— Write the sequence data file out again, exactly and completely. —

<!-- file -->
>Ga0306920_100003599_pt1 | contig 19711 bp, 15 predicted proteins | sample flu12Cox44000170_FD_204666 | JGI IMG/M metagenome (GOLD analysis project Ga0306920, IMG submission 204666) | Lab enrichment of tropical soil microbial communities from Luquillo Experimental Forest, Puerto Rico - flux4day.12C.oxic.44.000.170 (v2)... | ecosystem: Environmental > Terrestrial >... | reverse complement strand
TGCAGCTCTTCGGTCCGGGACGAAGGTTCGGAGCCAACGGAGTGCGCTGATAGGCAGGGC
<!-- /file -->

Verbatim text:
>Ga0306920_100003599_pt1 | contig 19711 bp, 15 predicted proteins | sample flu12Cox44000170_FD_204666 | JGI IMG/M metagenome (GOLD analysis project Ga0306920, IMG submission 204666) | Lab enrichment of tropical soil microbial communities from Luquillo Experimental Forest, Puerto Rico - flux4day.12C.oxic.44.000.170 (v2)... | ecosystem: Environmental > Terrestrial >... | reverse complement strand
TGCAGCTCTTCGGTCCGGGACGAAGGTTCGGAGCCAACGGAGTGCGCTGATAGGCAGGGC